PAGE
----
1. The new Congress, scheduled to convene in Nov. 1786, did not obtain a quorum until 17 January. It elected Arthur St. Clair of Pennsylvania as its president on 2 Feb., and John Jay informed Jefferson of this on 9 Feb. (JCC, 32:1, 11; Jefferson, Papers, 11:129).
2. Jefferson left Paris on 28 Feb. for a tour of southern France and northern Italy, returning on 10 June, for which see his “Notes of a Tour into the Southern Parts of France, &c” (same, 11:415–464).
3. Burrill Carnes, an American merchant at Lorient, carried letters to London for Jefferson in Feb. (same, 11:143, 188; vol. 6:200).
4. The Assembly of Notables, proposed by Louis XVI's controller-general, Charles Alexandre de Calonne, opened on 22 Feb. after two postponements. Called to consult on France's financial crisis, and widely lampooned at its opening, it proved far more independent than expected and suggested various reforms. The assembly met until 25 May when Louis XVI dismissed them in the wake of their demand for a meeting of the full Estates-General to approve new taxes. Jefferson described the assembly to JA in a letter of 23 Feb. (Simon Schama, Citizens: A Chronicle of the French Revolution, N.Y., 1989, p. 227, 238–241, 259–260; Jefferson, Papers, 11:176–177). For an example of the satirical prints mocking the assembly that were prevalent in Paris in February, see Schama, Citizens, p. 241.
5. Construction of the Pont de la Concorde, the bridge crossing the Seine from the Place Louis XV (later Place de la Concorde) and built in part with stones from the Bastille, began in 1787 and was completed in 1791. The plan to close the Hôtel Dieu, the oldest hospital in Paris, and build a new one on the outskirts of the city, never came to fruition under Louis XVI and was abandoned at the start of the Revolution. It was finally remodeled in the 1860s (Karl Baedeker, Paris and Its Environs, 19th edn., N.Y., 1924, p. 59, 62, 264; Howard C. Rice Jr., Thomas Jefferson's Paris, Princeton, N.J., 1976, p. 5–6, 25–26; Edward Planta, A New Picture of Paris; or, the Stranger's Guide to the French Metropolis, 10th edn., London, 1818, p. 264–265).
6. Pedro Pablo de Abarca y Bolea, Conde de Aranda, was Spain's ambassador to France from 1773 to Sept. 1787. Carlos José Gutiérrez de los Rios y Rohan-Chabot, Conde de Fernán-Núñez, Spain's former ambassador to Portugal, replaced him in Dec. 1787 (Repertorium, p. 430–431, 438).
7. Elisabeth Louise (1740–1786), daughter of Marie Louise Nicole de La Rochefoucauld, widow of Jean Baptiste Frédéric de La Rochefoucauld de Roye, Duc d'Anville (JA, D&A, 4:42, 66–67; Dict. de la noblesse, 17:366).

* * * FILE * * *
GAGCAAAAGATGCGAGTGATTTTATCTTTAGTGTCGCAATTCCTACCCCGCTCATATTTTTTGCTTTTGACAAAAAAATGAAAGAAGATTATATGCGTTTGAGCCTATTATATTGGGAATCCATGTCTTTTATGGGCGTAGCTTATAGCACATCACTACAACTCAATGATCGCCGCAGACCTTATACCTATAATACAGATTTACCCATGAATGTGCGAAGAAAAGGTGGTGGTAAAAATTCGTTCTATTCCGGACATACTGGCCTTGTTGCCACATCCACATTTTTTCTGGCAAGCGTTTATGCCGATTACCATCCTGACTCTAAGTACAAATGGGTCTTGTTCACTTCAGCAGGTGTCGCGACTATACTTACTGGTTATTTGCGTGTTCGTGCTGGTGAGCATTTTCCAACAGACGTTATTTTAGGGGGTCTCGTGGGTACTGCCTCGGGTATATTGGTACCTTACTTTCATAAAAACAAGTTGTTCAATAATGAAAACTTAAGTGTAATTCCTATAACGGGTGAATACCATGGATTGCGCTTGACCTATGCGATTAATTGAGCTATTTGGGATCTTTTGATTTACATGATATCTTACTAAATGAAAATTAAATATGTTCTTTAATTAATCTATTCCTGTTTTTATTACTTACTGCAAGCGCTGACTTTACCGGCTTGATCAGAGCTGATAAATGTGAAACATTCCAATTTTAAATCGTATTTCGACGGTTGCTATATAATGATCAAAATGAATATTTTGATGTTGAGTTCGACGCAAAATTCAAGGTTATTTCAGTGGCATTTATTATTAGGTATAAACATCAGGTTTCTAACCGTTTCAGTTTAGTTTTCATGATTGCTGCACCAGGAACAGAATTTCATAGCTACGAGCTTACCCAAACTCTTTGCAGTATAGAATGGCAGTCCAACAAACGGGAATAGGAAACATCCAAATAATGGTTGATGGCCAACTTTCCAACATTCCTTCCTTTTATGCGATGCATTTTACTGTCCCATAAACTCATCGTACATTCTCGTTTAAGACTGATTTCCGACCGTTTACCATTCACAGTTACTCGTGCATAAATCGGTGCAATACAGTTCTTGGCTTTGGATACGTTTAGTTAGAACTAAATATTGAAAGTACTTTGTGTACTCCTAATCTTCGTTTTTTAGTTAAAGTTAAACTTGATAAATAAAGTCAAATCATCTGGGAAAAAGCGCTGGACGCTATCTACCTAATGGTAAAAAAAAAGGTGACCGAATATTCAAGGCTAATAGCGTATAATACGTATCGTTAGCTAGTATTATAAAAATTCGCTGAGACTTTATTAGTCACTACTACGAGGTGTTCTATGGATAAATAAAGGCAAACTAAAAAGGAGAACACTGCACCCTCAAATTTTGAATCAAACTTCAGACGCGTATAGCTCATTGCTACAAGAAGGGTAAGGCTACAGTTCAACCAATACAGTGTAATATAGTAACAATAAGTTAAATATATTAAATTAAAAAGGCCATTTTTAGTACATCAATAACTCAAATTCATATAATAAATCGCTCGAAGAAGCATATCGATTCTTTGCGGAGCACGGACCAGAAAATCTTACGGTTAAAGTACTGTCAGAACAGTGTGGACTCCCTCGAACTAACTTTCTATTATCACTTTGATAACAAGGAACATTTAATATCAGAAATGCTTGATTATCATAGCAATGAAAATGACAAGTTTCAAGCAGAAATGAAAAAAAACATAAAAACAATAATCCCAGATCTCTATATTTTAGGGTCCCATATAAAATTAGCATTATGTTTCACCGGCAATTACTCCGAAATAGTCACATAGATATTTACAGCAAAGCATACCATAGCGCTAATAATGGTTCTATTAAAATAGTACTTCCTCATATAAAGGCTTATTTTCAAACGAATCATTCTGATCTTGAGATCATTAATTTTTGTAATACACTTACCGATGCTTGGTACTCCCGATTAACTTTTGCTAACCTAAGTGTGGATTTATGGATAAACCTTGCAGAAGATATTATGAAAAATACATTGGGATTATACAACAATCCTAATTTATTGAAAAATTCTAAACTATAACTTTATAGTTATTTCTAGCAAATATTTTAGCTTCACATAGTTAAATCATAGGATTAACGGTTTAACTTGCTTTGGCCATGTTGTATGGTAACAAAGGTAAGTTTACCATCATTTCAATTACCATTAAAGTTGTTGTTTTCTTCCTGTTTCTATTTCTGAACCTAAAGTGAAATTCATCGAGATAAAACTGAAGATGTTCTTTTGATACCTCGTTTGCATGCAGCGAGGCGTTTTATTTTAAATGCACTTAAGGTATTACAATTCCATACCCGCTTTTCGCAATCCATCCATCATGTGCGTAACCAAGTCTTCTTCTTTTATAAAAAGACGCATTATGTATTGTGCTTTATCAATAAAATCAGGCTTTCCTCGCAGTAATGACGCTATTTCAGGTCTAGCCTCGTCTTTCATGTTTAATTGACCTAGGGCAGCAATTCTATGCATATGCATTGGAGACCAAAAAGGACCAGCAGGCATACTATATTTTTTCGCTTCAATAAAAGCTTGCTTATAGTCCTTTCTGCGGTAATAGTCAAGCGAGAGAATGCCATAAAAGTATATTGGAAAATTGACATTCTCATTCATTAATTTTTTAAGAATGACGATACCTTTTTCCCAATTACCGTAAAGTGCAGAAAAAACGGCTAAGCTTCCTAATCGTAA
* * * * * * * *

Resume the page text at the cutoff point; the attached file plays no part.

8. The former Boston resident Nathaniel Barrett and his wife Margaret Hunt Barrett did not move to the port city of Honfleur, France, nor was she merely “fancying” her illness. She died on 6 June in Paris, probably of consumption (Jefferson, Papers, 11:276, 476; Boston Independent Chronicle, 13 Sept.).

Docno: ADMS-04-07-02-0188

Author: Adams, Abigail
Recipient: Cranch, Mary Smith
Date: 1787-02-25

Abigail Adams to Mary Smith Cranch

[salute] My Dear Sister

Captain Davis called yesterday to let me know that he should sail in the course of the week. Captain Barnard will not be long after him, and I almost wish I was going to embark with him. I think I { 470 } should not feel more anxious if I was in the midst of all the disturbances, than I do at this Distance, where Imagination is left at full Liberty. When Law and justice is laid prostrait who or what is Secure? I received your Letters which came by captain Scot just as I was going to step into the carriage to go into the City upon some Buisness. As I was alone I took them with me to read, and when I came to that part of your Letter, where in you say, that you had hoped to have seen only Peace in future, after surmounting the Horrors of one war the Idea was too powerfull for me, and the Tears involluntary flowed. I was obliged to quit the Letter till I had finishd my Buisness. The thoughts which naturally occured to me, were for what have we been contending against the tyrranny of Britain, to become the Sacrifice of a lawless Banditti? Must our glory be thus shorn and our Laurels thus blasted? Is it a trifling matter to destroy a Government, will my countrymen justify the Maxim of tyrants, that Mankind are not made for freedom. I will however still hope that the Majority of our fellow citizens are too wise virtuous and enlightned to permit these outrages to gain ground and triumph. Solon the wise lawgiver of Athens, published a Manifesto for rendering infamous all persons, who in civil Seditions should remain Spectators of their Countrys danger by a criminal Neutrality.1 The Spirit shewn by the Gentleman vollunteers and the capture of Shattucks does honour to our State. More energy in Government would have prevented the evil from spreading so far as it has done.